THINGS ARE heating up in the labor wars at the Goldtex Apartment building in Callowhill, as two union protesters have been arrested for allegedly assaulting a subcontractor working at the mostly nonunion construction site.
Surveillance video shows a scuffle at the work site that ends when two of the protesters use a section of chain-link fence to smash a worker against a stone support that holds up the Reading Viaduct. The worker collapses and lies on the ground for a couple of minutes.
"At least four police officers showed up at this [one] man's house Saturday afternoon and handcuffed him and escorted him out in front of his family and neighbors," said Pat Gillespie, business manager for the Philadelphia Building and Construction Trades Council. The other man turned himself in Monday. "From what I understand, it was a shoving match; there was no damage of any kind," the union leader said.
But Michael Pestronk, one of the brothers who own Post Brothers Apartments, said the contractor was knocked unconscious and an ambulance was called. He said he and his brother Matthew showed video of the alleged July 12 assault to Michael R. Resnick, the city's director of public safety.
"The union has every right to be out there," Resnick said Monday. "They have constitutional, First Amendment rights to protest, to hold up signs. But what they don't have the right to do is to commit crimes, assault people and destroy property."
"No one is subscribing to violence," Gillespie said. "But when you get taunted at and antagonized by people who are helping to destroy all that you work for, you can get aggravated. A pushing match ensued ... but these two guys have now become the No. 1 criminals in Philadelphia."
The Pestronk brothers have been using nonunion labor to renovate the Goldtex factory, at 12th and Wood streets, just above Vine, in a newly trendy loft neighborhood just north of Center City. Some residents are eager to build a park there above the Reading Viaduct similar to the High Line park in New York.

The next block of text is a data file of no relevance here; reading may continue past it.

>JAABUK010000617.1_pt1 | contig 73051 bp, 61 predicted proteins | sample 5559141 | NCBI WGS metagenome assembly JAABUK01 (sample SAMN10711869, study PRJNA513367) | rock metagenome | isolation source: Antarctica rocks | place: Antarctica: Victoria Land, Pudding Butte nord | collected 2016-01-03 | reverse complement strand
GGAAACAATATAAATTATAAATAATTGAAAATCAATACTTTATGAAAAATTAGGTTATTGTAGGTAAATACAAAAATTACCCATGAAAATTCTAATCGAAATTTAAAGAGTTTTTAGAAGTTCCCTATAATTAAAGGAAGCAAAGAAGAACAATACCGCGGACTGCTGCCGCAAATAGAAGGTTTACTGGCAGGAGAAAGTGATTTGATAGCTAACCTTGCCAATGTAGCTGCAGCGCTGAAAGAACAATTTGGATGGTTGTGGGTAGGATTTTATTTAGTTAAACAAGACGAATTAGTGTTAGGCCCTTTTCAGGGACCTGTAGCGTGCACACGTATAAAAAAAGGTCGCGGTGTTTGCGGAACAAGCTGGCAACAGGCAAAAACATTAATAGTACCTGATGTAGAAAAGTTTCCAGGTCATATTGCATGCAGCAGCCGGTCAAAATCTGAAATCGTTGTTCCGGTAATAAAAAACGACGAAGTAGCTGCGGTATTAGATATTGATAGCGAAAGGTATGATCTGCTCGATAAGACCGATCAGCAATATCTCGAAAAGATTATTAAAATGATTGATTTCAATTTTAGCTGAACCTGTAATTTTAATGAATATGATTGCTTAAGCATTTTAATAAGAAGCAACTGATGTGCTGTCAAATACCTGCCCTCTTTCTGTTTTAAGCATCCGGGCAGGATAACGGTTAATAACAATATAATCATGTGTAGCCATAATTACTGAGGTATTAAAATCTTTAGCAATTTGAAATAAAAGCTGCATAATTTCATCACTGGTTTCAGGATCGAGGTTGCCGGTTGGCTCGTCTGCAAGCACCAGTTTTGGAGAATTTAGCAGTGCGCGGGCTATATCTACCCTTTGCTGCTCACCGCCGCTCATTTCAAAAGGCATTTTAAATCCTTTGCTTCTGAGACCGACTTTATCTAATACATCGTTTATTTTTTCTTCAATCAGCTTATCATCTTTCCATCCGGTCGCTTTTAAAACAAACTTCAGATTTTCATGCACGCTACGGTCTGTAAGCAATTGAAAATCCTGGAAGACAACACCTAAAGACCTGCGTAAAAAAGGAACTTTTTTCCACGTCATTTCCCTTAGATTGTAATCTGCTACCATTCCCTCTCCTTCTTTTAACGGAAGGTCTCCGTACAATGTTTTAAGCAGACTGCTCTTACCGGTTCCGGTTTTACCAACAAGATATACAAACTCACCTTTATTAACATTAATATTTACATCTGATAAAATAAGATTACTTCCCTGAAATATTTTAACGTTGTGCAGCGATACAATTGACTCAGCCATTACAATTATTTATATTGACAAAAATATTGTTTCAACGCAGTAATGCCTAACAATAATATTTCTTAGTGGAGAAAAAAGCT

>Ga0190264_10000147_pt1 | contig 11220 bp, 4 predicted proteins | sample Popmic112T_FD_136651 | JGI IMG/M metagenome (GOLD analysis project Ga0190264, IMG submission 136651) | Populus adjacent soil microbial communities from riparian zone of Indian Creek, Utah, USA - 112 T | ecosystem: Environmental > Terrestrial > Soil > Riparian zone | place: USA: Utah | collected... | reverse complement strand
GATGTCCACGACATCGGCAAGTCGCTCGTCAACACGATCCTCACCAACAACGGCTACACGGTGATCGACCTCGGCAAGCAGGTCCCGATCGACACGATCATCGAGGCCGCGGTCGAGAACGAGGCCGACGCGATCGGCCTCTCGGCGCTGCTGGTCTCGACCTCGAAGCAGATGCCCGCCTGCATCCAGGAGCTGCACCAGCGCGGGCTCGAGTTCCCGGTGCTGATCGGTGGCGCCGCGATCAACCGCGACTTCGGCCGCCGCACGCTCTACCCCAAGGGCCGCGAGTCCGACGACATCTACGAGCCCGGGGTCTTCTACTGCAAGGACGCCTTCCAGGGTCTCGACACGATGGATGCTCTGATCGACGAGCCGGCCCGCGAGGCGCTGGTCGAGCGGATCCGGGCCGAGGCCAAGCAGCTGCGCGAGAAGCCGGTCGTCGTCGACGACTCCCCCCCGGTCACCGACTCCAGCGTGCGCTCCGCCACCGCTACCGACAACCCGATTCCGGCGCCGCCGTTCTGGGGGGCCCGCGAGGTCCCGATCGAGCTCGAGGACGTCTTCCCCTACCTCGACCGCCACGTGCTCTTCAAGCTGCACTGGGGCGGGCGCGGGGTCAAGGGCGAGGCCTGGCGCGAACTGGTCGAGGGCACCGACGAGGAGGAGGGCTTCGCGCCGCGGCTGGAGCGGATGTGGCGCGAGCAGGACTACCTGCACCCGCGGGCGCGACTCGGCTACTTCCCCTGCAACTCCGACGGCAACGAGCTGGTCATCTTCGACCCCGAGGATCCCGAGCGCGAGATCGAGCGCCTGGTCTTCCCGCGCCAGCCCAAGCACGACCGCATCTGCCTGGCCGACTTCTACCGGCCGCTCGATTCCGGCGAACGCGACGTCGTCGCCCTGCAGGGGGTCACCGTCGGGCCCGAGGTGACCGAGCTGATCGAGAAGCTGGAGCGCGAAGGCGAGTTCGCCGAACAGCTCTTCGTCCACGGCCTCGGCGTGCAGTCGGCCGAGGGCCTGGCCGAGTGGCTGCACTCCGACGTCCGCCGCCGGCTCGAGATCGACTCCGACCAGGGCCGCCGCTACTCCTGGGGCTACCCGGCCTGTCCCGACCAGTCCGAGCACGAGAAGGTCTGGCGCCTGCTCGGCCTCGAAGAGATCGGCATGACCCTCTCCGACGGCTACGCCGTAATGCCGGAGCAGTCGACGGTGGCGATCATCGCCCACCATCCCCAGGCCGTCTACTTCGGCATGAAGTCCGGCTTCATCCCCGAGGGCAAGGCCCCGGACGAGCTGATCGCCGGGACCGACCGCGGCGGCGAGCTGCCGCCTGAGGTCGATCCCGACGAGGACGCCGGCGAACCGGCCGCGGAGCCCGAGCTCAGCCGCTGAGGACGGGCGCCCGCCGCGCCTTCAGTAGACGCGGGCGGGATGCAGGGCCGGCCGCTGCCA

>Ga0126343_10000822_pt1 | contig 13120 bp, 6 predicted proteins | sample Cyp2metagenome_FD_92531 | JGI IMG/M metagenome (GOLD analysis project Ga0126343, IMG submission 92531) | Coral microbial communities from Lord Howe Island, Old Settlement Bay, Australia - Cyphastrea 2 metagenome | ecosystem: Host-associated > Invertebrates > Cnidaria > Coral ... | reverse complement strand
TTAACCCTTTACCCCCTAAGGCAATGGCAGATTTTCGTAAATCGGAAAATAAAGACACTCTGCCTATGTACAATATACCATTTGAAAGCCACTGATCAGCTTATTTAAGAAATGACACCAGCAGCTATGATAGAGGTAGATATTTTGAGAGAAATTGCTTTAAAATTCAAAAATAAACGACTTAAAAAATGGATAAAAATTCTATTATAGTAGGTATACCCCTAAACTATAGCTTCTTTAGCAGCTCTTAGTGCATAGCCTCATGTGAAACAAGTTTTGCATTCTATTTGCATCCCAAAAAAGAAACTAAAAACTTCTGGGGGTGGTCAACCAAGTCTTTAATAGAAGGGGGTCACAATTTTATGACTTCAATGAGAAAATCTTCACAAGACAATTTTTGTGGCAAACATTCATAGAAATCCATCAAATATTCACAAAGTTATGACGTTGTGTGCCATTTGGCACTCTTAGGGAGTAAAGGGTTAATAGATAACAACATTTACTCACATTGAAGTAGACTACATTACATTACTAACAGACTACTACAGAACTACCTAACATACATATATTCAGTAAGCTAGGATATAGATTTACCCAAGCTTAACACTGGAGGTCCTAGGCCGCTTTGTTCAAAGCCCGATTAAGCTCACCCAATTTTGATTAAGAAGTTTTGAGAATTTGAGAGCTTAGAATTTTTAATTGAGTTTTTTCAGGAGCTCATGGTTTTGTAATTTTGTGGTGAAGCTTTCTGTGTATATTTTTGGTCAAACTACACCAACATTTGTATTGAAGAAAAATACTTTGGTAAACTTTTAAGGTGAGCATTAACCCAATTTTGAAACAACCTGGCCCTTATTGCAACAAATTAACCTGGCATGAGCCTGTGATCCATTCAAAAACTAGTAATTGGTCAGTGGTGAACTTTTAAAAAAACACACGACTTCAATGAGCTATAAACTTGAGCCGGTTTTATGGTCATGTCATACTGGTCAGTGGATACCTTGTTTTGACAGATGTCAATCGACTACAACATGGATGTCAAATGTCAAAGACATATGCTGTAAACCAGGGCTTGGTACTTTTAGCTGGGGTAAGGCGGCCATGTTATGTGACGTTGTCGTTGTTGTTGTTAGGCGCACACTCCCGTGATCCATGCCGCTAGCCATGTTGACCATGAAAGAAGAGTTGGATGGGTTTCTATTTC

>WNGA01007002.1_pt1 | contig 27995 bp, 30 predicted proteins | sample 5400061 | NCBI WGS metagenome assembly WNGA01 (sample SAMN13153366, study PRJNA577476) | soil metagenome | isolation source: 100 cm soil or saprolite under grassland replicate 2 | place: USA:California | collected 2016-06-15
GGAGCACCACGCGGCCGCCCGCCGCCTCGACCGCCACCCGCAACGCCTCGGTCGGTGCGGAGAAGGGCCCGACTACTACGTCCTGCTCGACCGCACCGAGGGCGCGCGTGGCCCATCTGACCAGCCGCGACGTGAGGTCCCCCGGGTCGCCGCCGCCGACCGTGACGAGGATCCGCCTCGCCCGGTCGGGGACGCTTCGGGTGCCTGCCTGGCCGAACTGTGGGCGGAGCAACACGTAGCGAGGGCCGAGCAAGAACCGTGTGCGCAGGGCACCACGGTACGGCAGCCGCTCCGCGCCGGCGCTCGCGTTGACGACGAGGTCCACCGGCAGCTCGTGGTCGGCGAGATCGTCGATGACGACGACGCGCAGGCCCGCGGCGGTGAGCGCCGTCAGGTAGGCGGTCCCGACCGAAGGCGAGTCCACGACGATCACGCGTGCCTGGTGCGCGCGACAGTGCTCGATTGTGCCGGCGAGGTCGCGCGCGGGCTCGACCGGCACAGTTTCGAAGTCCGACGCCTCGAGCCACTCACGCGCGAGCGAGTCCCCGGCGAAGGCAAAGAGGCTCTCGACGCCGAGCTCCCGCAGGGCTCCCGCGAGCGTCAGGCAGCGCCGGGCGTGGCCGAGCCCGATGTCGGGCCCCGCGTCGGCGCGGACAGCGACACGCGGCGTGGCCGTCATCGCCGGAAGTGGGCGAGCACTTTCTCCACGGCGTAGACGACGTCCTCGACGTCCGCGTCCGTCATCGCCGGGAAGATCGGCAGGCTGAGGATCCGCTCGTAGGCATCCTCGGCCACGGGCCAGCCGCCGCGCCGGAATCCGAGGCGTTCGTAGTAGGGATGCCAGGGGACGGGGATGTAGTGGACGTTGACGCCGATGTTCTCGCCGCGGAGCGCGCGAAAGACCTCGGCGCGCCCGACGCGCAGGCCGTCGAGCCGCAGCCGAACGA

Members of the building trades have protested outside the site for months. Michael Pestronk said the unions turned down an offer to use both union and nonunion workers at the job, a $38 million renovation of a 10-story building.
Recently some residents complained to the Daily News about union tactics. A woman said she found a "nail bomb" in the street. One of the Pestronks said these "bombs" — nails welded together in a ball — have punctured workers' tires.
Meanwhile, the Pestronk brothers filed a complaint with federal officials this month, accusing the unions of violating federal labor laws and also asking for either State Police or federal marshals to enforce a June 12 injunction that orders the protesters to stay at least 15 yards away from the Goldtex entrance.
"They are violating the National Labor Relations Act by blocking our employees and people from getting onto the premises and by trying to discourage vendors and other people from doing business with us," said Charles Ercole, the Pestronks' lawyer. "Sometimes it will take an hour for one of the trucks to go one block when you have 10 union guys walking slowly in the street in front of the truck."